In this conversation, Colin Webb, cofounder of Sauce Pricing, speaks with Moy Lombrozo, co-owner of Puesto, about the integration of dynamic pricing into their business model. Puesto, a family-run restaurant chain started in La Jolla, San Diego, expanded significantly over the last few years across California. Lombrozo details the restaurant's growth and its pivot to full sit-down dining, emphasizing the importance of maintaining a strong, family-oriented identity.
Like many restaurant groups, Puesto faced significant challenges during the COVID-19 pandemic, particularly with fluctuating in-store availability and the increased dependence on online delivery. Lombrozo highlights how delivery and to-go sales became crucial for their business, jumping from a mere 2% of sales to 12%. He also touches on the challenges of maintaining quality control in online deliveries.
The conversation then delves into the strategic implementation of dynamic pricing through Sauce Pricing. Their pricing strategy involved increasing prices as much as 8% during busy periods and reducing them by 10-20% in slower times to generate additional volume. This approach, facilitated by Sauce’s platform, proved highly beneficial for Puesto. It resulted in a remarkable 12% increase in overall revenue, amounting to an annual value of $72,000, and an 11% increase in overall orders. These figures underscore the effectiveness of dynamic pricing in driving incremental revenue and profits, especially in a landscape increasingly reliant on online ordering.
Lombrozo also discusses the seamless integration process of Sauce Pricing, its advantages over other tech integrations, and the positive impact on their online ordering business. He notes the importance of additional revenue in supporting their staff and enhancing the in-store experience. Lastly, Lombrozo offers insights for other restaurants considering dynamic pricing and envisions continued growth and success for Puesto, leveraging online ordering and catering services.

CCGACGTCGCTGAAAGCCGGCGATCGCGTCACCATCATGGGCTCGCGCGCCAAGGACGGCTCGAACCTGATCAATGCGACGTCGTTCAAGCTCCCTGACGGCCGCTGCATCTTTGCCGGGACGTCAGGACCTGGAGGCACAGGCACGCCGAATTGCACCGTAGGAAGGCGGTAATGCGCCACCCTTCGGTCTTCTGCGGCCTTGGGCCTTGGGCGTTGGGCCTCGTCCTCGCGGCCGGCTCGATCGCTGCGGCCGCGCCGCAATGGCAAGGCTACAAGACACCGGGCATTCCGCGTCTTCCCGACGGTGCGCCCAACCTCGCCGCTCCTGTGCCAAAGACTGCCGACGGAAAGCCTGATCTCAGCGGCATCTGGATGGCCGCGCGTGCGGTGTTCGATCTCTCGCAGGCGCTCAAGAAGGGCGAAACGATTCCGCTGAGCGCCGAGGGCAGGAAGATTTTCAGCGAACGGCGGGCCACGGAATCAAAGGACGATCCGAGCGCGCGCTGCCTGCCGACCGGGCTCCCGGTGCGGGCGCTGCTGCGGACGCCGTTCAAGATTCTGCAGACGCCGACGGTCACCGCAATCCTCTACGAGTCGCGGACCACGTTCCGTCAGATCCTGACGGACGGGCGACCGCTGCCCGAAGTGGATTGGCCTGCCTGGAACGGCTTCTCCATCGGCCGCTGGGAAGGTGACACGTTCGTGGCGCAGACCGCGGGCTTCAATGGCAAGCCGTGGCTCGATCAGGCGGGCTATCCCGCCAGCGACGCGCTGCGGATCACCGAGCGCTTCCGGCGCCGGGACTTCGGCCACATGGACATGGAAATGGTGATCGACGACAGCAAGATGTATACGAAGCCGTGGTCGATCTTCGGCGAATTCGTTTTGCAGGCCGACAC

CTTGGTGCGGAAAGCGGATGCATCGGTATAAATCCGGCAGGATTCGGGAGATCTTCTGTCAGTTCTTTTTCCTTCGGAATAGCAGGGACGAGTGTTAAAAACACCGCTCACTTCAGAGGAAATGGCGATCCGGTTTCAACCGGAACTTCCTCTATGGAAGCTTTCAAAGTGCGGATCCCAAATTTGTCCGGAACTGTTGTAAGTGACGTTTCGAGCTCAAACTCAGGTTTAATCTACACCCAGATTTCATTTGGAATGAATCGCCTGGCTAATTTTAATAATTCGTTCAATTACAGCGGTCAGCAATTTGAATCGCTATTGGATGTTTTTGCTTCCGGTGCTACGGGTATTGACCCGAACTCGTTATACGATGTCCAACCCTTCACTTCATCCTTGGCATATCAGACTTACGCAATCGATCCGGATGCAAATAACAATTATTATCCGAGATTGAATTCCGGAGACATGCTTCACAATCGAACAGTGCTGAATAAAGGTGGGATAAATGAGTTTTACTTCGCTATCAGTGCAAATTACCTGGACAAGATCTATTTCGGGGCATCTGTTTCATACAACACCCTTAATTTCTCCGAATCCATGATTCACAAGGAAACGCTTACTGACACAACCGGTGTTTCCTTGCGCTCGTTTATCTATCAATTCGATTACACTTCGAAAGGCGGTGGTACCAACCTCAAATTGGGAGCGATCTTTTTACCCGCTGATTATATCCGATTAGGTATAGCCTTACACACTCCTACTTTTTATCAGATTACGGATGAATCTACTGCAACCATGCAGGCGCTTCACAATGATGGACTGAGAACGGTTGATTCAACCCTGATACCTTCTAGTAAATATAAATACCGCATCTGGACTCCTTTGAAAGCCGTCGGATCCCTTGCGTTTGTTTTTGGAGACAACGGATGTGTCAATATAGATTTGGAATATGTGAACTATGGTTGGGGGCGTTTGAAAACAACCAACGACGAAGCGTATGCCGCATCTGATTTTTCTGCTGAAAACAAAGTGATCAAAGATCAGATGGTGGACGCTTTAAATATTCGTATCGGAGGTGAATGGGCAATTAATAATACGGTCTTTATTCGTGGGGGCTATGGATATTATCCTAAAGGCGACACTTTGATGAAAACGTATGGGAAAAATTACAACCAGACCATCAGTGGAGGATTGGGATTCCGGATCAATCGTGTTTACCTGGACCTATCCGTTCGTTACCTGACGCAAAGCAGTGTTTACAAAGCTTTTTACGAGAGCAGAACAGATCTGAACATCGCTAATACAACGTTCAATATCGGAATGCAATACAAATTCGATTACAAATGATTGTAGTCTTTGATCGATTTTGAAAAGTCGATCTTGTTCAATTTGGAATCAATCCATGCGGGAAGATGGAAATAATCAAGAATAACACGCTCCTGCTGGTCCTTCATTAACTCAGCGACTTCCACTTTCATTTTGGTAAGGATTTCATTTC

Colin Webb: So can you tell us the story of Puesto?
Moy Lombrozo: Yeah, sure. It's a family-run, family-started restaurant. There's five of us cousins that started the restaurant Puesto about 13 years ago down here in La Jolla in San Diego. It actually started as a fast-casual restaurant but then kind of developed into full sit-down dining based on where we saw the trends going and how people really liked to enjoy our food at a more leisurely pace. We slowly started expanding to a second location in San Diego, then to Orange County, where we now have four locations, and then to the Bay Area. We really believe in keeping this restaurant homegrown within the family. California has been great to us, so we're continuing to expand out here and in a bunch of stadiums as well, like at Petco Park in San Diego, up at Levi's Stadium. We're going to be opening at the airport next year here in San Diego. We're really trying to keep the identity of the restaurant strong here in California.
Colin Webb: That's awesome. Really amazing to hear. And congratulations to your family there.
Moy Lombrozo: Thank you.
Colin Webb: Could you tell me a little bit more about your journey into the restaurant world and how you got started?
Moy Lombrozo: There's five of us cousins and we're first-generation Mexican Americans. We grew up surrounded by this food, with lots of family gatherings to celebrate events like birthdays, graduations, weddings. Over the years, we found a local chef, Luisteen, who we hired to cater these events. He's our 6th partner, the number six guy who helped us start the concept. His food is really at the heart of Puesto. People just love it and that's what keeps them coming back. There's the great atmosphere of the restaurants, the drinks, the music, but really, his tacos are, I'd say, the best in California hands down.
Colin Webb: Wow. That's awesome.